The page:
Language | BILINGUAL

Japanese features a lot of ways to complain about the heat in summer

by Kaori Shoji

Special To The Japan Times

As we make the shift from 梅雨 (tsuyu, rainy season) to 夏本番 (natsu honban, summertime in earnest), you’ll find that the weather will take center stage in many Japanese conversations. In fact, at this time of year people are more likely to swap out the usual こんにちは (konnichiwa, hello) for a more straightforward 暑いですね (atsui desu ne, it’s hot, isn’t it) or 蒸暑いね (mushiatsui ne, it’s humid) as a bit of an icebreaker (or an ice-melter in this case).

On the other hand, if you really want to complain about summer — which most Japanese will tell you gets hotter, wetter and longer with each passing year — try sticking the term かなわない (kanawanai, unbearable/unbeatable) on adjectives like 暑い (atsui, hot): 暑くてかなわない (atsukute kanawanai, I can’t take the heat) is a phrase you’ll hear often once we hit 梅雨明け (tsuyuake, the end of the rainy season) and the thermometer spikes to well over 30度 (sanjū do, 30 degrees Celsius).

With kanji, かなわない can be written as 敵わない and has the meaning of being bested by an opponent. Another kanji used for the same word is 叶わない, and it is used when wishes and hopes go unanswered, as in 願いが叶わなかった (negai ga kanawanakatta, my wishes went unanswered). When it comes to complaining about the heat you can use both kanji, but most people stick to using hiragana.

Another way to describe the unbearable summer heat is by using the term 耐え難い (taegatai, intolerable). Notice the use of 難い (gatai, difficult to accomplish) after the word 耐える (taeru, to endure). 難い is a notch above the similar suffix にくい (nikui) on the pain scale — the kanji after all, is 難 which means “catastrophe” or “disaster.” Therefore, you might say この暑さは耐え難いです (kono atsusa wa taegatai desu, this heat is unbearable) but probably not この暑さはたえにくい (kono atsusa wa taenikui, this heat is hard to endure). The にくい suffix works better after simple verbs such as やる (yaru, to do), as in この暑さでは運動会はやりにくい (kono atsusa de wa undōkai wa yarinikui, it’s difficult to do a sports day in this heat).

If you think the heat’s bad, the cold relief summer has to offer isn’t much better. The side effects of 冷房 (reibō, air conditioning) can cause unexpected 体調不良 (taichō furyō, physical ailments). Tell a Japanese friend that you’re sleeping with the エアコン (eakon, an abbreviation of “air conditioner”) on and they’ll likely warn you of 冷房病 (reibōbyō, air conditioning sickness). If someone you know is looking uncomfortable in a chilly room, offer to turn it up: 冷房を上げようか? (Reibō o ageyō ka?, Shall I turn up the air conditioner?). Setting the thermostat to 27 degrees is the accepted temperature under the クールビズ (Kūru Bizu, Cool Biz) mandate set by the government. That initiative was an attempt to get office workers to cool down by encouraging them to forego the traditional suit jacket-and-tie combo that caused many to work up a sweat.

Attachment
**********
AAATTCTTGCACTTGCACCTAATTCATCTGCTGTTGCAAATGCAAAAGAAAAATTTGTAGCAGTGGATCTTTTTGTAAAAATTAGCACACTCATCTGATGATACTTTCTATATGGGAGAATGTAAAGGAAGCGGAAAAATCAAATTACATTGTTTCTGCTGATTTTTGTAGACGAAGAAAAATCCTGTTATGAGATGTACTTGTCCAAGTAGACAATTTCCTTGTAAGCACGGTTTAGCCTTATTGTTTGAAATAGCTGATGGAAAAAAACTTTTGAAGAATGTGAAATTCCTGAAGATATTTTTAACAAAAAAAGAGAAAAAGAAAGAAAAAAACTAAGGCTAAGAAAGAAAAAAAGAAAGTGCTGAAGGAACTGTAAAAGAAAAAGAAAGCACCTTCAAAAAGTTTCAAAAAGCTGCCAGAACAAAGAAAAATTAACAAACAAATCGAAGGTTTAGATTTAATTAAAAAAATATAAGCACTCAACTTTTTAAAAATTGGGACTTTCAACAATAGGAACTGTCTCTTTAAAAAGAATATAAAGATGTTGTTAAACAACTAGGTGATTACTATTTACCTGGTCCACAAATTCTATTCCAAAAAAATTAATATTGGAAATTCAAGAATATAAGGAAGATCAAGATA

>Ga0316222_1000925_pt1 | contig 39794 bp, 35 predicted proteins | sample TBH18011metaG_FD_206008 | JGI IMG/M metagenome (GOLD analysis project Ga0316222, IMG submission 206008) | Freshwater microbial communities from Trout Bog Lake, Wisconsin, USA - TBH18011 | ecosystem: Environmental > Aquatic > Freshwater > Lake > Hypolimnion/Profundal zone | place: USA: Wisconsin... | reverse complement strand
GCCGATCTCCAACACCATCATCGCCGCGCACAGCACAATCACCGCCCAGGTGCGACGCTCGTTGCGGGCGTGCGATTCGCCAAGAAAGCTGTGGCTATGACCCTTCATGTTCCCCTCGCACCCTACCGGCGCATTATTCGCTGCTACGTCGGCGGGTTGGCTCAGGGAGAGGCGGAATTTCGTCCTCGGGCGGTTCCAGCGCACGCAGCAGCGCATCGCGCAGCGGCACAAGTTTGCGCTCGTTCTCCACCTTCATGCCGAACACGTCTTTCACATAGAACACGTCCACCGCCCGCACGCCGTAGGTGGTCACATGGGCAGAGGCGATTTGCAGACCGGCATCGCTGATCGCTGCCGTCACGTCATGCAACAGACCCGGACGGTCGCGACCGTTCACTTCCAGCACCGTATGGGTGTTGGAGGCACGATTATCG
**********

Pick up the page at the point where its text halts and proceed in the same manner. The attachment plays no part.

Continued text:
環境を守るために (Kankyō o mamoru tame ni, In order to protect the environment), Cool Biz aims to curb energy use. After all, 気候変動 (kikōhendō, climate change)and 地球温暖化 (chikyū ondanka, global warming) are what’s causing many of us to really sweat these days. 水を節約するために (Mizu o setsuyaku suru tame ni, In order to conserve water) it’s good to keep showers short, and 心地良い温度を保つために (kokochiyoi ondo o tamotsu tame ni, in order to stay comfortably cool) you may be better off reaching for a glass of iced tea instead of the remote control to the air conditioner.

Climate change can also manifest in sudden episodes of ゲリラ豪雨 (gerira gōu, guerrilla rainstorms). If you’re watching or listening to the weather forecast, be on the alert for the word 崩れる (kuzureru, collapse). 天気が崩れやすいです (Tenki ga kuzure-yasui desu, The weather will easily collapse) means you may be in for unexpected and often violent rain showers that can last from 30 minutes to an hour.

These days, many Japanese claim they are able to bear the heat more than these guerrilla rainstorms, which can turn into full-fledged 豪雨 (gōu, heavy rains) in a matter of minutes. After all, 水浸しになるくらい嫌なことはない (mizubitashi ni naru kurai iyana koto wa nai, there’s nothing so awful as getting drenched).

Note the くらい after 水浸し. When combined with the final ない in the sentence it results in the “nothing is as” grammatical structure. くらい can be exchanged for ほど, particularly on more formal occasions: 夜にぐっすり眠れることほど良いことはない (Yoru ni gussuri nemureru koto hodo yoi koto wa nai, There’s nothing as good as a decent night’s sleep) or 母の手料理ほどおいしいものはない (haha no teryōri hodo oishii mono wa nai, there’s nothing as delicious as my mom’s cooking).

At the time of writing this article, I would give anything for a bit of sunshine. Tokyo has had a record stretch of gray weather this month and, despite the impending heat and humidity, 梅雨明けほど嬉しいことはない (tsuyuake hodo ureshii koto wa nai, nothing brings me as much joy as the end of rainy season).